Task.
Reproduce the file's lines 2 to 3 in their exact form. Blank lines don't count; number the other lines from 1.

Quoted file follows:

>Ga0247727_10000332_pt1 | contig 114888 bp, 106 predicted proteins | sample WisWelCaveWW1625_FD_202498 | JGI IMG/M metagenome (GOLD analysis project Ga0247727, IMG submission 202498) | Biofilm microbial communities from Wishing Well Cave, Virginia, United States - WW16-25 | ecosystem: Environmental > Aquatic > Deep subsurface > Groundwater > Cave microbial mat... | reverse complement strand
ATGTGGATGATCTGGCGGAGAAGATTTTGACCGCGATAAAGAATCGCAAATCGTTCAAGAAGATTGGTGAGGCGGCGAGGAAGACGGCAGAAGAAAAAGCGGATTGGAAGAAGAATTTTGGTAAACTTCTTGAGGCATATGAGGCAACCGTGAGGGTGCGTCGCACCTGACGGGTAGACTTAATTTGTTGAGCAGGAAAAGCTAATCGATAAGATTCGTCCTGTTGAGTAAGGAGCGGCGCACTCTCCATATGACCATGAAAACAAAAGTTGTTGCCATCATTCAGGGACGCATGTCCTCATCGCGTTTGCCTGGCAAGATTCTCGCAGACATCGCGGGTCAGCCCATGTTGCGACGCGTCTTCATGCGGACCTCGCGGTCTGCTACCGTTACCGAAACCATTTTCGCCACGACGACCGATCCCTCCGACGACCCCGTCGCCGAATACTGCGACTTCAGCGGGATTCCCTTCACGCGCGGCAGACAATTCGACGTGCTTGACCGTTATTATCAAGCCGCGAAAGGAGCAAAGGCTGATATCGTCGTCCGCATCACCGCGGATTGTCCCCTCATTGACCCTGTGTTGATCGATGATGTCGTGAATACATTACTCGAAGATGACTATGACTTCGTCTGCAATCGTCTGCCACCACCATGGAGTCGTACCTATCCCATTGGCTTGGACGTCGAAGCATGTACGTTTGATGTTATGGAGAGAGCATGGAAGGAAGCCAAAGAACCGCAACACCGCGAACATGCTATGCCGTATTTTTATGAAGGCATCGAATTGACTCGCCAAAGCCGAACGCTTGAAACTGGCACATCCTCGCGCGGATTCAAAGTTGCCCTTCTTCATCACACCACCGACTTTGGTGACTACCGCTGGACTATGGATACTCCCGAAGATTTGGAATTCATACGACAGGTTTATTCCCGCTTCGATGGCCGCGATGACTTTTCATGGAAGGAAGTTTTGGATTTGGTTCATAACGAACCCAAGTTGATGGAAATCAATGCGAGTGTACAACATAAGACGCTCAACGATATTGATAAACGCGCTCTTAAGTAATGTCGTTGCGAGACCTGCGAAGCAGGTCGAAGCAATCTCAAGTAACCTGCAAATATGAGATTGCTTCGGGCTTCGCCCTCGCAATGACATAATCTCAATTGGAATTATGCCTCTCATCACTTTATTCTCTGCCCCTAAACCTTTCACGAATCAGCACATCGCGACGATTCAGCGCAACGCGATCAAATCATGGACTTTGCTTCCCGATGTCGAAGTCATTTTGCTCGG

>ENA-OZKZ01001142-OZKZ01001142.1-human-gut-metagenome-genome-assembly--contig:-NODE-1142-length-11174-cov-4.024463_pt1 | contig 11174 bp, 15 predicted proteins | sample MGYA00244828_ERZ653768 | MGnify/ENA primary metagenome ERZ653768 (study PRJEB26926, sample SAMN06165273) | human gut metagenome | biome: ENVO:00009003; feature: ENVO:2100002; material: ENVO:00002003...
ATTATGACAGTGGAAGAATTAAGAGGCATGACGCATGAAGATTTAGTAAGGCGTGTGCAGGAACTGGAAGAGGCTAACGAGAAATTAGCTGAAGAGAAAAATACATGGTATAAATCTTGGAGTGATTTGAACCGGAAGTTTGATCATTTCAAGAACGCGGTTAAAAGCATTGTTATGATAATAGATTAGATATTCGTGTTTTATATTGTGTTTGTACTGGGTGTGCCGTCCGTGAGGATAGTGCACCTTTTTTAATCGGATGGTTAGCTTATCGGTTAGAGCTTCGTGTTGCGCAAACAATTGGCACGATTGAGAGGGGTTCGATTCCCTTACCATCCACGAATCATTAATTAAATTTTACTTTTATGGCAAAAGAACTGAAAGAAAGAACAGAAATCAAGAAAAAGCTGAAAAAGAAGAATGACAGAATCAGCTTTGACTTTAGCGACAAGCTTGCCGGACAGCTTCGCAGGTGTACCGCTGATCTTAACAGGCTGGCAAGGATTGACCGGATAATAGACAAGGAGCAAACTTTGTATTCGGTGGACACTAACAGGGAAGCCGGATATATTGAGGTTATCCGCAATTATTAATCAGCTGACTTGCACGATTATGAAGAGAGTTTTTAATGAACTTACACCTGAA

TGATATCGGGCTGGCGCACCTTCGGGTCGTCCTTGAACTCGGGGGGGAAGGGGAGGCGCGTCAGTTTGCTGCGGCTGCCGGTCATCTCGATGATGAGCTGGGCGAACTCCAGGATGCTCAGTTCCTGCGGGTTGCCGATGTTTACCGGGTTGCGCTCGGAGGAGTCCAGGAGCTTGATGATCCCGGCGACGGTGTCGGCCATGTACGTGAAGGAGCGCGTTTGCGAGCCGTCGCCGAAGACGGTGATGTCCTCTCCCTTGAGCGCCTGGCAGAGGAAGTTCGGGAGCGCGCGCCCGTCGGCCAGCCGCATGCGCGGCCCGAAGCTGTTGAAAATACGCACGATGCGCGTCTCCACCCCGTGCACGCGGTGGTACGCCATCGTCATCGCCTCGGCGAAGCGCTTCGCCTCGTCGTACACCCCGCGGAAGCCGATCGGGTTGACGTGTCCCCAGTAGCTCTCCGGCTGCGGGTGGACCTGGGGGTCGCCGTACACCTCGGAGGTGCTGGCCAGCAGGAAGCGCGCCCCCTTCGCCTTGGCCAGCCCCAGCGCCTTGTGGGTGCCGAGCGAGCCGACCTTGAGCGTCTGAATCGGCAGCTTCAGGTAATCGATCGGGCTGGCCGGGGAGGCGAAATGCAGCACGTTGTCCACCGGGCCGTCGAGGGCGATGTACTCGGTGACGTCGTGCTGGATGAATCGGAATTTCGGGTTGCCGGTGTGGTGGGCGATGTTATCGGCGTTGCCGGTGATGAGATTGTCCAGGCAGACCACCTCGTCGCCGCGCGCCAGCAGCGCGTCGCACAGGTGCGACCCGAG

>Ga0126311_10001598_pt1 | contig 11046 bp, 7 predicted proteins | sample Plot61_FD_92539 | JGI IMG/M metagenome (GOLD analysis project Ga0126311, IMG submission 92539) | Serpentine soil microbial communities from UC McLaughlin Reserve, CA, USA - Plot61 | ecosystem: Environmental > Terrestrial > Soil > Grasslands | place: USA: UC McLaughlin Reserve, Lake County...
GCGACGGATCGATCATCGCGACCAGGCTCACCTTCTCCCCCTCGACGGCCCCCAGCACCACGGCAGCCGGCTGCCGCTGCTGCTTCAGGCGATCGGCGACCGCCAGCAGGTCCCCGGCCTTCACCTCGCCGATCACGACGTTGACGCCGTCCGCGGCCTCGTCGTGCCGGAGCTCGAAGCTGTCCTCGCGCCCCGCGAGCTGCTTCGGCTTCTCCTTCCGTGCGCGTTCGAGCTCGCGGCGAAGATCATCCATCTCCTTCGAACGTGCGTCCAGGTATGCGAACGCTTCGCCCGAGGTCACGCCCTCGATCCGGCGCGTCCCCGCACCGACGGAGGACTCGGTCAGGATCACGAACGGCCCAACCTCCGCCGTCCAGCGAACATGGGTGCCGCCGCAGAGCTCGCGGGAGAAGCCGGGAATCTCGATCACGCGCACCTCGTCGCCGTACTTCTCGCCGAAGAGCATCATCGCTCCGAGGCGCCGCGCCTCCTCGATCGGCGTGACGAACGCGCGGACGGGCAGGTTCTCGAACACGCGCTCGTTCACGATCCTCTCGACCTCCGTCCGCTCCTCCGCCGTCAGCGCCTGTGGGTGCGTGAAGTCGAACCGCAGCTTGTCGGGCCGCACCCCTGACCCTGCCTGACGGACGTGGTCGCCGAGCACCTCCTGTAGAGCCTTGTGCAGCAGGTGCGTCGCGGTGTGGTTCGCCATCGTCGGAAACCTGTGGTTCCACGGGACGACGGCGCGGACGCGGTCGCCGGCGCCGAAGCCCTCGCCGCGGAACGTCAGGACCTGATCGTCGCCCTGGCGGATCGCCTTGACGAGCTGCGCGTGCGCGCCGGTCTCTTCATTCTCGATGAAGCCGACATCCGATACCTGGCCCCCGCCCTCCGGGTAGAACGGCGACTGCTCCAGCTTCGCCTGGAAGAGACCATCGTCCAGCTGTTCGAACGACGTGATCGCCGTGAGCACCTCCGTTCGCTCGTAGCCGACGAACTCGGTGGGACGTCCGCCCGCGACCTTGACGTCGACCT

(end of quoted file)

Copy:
ATGTGGATGATCTGGCGGAGAAGATTTTGACCGCGATAAAGAATCGCAAATCGTTCAAGAAGATTGGTGAGGCGGCGAGGAAGACGGCAGAAGAAAAAGCGGATTGGAAGAAGAATTTTGGTAAACTTCTTGAGGCATATGAGGCAACCGTGAGGGTGCGTCGCACCTGACGGGTAGACTTAATTTGTTGAGCAGGAAAAGCTAATCGATAAGATTCGTCCTGTTGAGTAAGGAGCGGCGCACTCTCCATATGACCATGAAAACAAAAGTTGTTGCCATCATTCAGGGACGCATGTCCTCATCGCGTTTGCCTGGCAAGATTCTCGCAGACATCGCGGGTCAGCCCATGTTGCGACGCGTCTTCATGCGGACCTCGCGGTCTGCTACCGTTACCGAAACCATTTTCGCCACGACGACCGATCCCTCCGACGACCCCGTCGCCGAATACTGCGACTTCAGCGGGATTCCCTTCACGCGCGGCAGACAATTCGACGTGCTTGACCGTTATTATCAAGCCGCGAAAGGAGCAAAGGCTGATATCGTCGTCCGCATCACCGCGGATTGTCCCCTCATTGACCCTGTGTTGATCGATGATGTCGTGAATACATTACTCGAAGATGACTATGACTTCGTCTGCAATCGTCTGCCACCACCATGGAGTCGTACCTATCCCATTGGCTTGGACGTCGAAGCATGTACGTTTGATGTTATGGAGAGAGCATGGAAGGAAGCCAAAGAACCGCAACACCGCGAACATGCTATGCCGTATTTTTATGAAGGCATCGAATTGACTCGCCAAAGCCGAACGCTTGAAACTGGCACATCCTCGCGCGGATTCAAAGTTGCCCTTCTTCATCACACCACCGACTTTGGTGACTACCGCTGGACTATGGATACTCCCGAAGATTTGGAATTCATACGACAGGTTTATTCCCGCTTCGATGGCCGCGATGACTTTTCATGGAAGGAAGTTTTGGATTTGGTTCATAACGAACCCAAGTTGATGGAAATCAATGCGAGTGTACAACATAAGACGCTCAACGATATTGATAAACGCGCTCTTAAGTAATGTCGTTGCGAGACCTGCGAAGCAGGTCGAAGCAATCTCAAGTAACCTGCAAATATGAGATTGCTTCGGGCTTCGCCCTCGCAATGACATAATCTCAATTGGAATTATGCCTCTCATCACTTTATTCTCTGCCCCTAAACCTTTCACGAATCAGCACATCGCGACGATTCAGCGCAACGCGATCAAATCATGGACTTTGCTTCCCGATGTCGAAGTCATTTTGCTCGG

>ENA-OZKZ01001142-OZKZ01001142.1-human-gut-metagenome-genome-assembly--contig:-NODE-1142-length-11174-cov-4.024463_pt1 | contig 11174 bp, 15 predicted proteins | sample MGYA00244828_ERZ653768 | MGnify/ENA primary metagenome ERZ653768 (study PRJEB26926, sample SAMN06165273) | human gut metagenome | biome: ENVO:00009003; feature: ENVO:2100002; material: ENVO:00002003...